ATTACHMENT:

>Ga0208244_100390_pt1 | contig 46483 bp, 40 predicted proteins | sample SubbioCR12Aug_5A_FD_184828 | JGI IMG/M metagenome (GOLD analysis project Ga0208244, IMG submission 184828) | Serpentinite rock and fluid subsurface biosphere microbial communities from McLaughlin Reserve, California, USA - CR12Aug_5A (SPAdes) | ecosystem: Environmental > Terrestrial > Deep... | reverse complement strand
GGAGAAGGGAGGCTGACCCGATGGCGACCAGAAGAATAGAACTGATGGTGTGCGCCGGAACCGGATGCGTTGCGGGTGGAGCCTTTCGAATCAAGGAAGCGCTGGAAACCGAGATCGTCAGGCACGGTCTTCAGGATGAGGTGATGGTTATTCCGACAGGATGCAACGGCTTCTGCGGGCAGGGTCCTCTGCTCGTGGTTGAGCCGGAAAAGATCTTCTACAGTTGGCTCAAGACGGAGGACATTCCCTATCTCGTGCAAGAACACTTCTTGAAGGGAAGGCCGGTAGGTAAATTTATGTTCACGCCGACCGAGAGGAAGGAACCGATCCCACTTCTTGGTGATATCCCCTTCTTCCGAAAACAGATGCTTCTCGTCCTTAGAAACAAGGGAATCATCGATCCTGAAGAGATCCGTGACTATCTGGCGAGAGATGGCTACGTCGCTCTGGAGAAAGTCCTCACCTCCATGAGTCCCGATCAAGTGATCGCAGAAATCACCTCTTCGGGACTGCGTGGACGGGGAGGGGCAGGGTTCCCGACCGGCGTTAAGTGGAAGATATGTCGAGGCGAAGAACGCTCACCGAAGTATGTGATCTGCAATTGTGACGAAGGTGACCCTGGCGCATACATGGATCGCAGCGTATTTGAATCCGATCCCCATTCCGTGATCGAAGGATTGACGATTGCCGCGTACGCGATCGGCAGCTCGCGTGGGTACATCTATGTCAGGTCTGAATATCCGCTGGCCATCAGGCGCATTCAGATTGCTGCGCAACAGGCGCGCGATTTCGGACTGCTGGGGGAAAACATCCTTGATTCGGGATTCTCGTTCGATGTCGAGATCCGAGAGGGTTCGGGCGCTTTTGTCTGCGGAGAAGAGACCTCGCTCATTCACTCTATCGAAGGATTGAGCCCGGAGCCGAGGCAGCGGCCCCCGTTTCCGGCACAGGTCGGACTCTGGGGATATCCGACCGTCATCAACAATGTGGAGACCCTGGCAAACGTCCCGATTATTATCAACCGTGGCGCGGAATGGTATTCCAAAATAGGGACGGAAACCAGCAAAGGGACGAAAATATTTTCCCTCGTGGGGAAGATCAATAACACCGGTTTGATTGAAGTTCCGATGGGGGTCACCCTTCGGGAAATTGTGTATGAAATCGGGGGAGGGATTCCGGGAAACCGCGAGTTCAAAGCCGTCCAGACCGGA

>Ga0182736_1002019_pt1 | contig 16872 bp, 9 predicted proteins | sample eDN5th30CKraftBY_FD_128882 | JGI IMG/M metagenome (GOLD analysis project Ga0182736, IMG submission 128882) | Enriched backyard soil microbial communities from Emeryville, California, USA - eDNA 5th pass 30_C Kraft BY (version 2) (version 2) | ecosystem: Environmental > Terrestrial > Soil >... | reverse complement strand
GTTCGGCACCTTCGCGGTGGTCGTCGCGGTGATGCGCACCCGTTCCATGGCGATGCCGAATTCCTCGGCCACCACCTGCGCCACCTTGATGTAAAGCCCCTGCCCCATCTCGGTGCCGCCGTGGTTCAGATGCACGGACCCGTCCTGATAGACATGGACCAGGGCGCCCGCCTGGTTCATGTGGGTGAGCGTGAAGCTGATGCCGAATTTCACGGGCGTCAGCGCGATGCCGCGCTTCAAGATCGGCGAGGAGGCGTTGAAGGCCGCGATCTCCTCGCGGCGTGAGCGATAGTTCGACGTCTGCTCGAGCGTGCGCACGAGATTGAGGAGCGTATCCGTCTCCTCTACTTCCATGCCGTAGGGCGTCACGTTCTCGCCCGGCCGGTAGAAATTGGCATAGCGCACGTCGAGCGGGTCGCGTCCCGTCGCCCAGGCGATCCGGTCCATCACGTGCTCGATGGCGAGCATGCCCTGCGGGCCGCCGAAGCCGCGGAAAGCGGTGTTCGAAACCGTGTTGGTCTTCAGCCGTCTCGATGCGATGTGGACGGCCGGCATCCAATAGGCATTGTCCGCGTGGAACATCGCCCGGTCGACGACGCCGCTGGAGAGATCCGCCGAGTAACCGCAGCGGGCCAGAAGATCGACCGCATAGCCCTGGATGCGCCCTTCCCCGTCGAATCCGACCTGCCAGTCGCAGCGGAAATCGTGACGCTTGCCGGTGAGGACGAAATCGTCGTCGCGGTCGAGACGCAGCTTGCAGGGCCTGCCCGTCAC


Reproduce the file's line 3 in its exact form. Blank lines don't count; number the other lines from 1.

>Ga0182736_1002019_pt1 | contig 16872 bp, 9 predicted proteins | sample eDN5th30CKraftBY_FD_128882 | JGI IMG/M metagenome (GOLD analysis project Ga0182736, IMG submission 128882) | Enriched backyard soil microbial communities from Emeryville, California, USA - eDNA 5th pass 30_C Kraft BY (version 2) (version 2) | ecosystem: Environmental > Terrestrial > Soil >... | reverse complement strand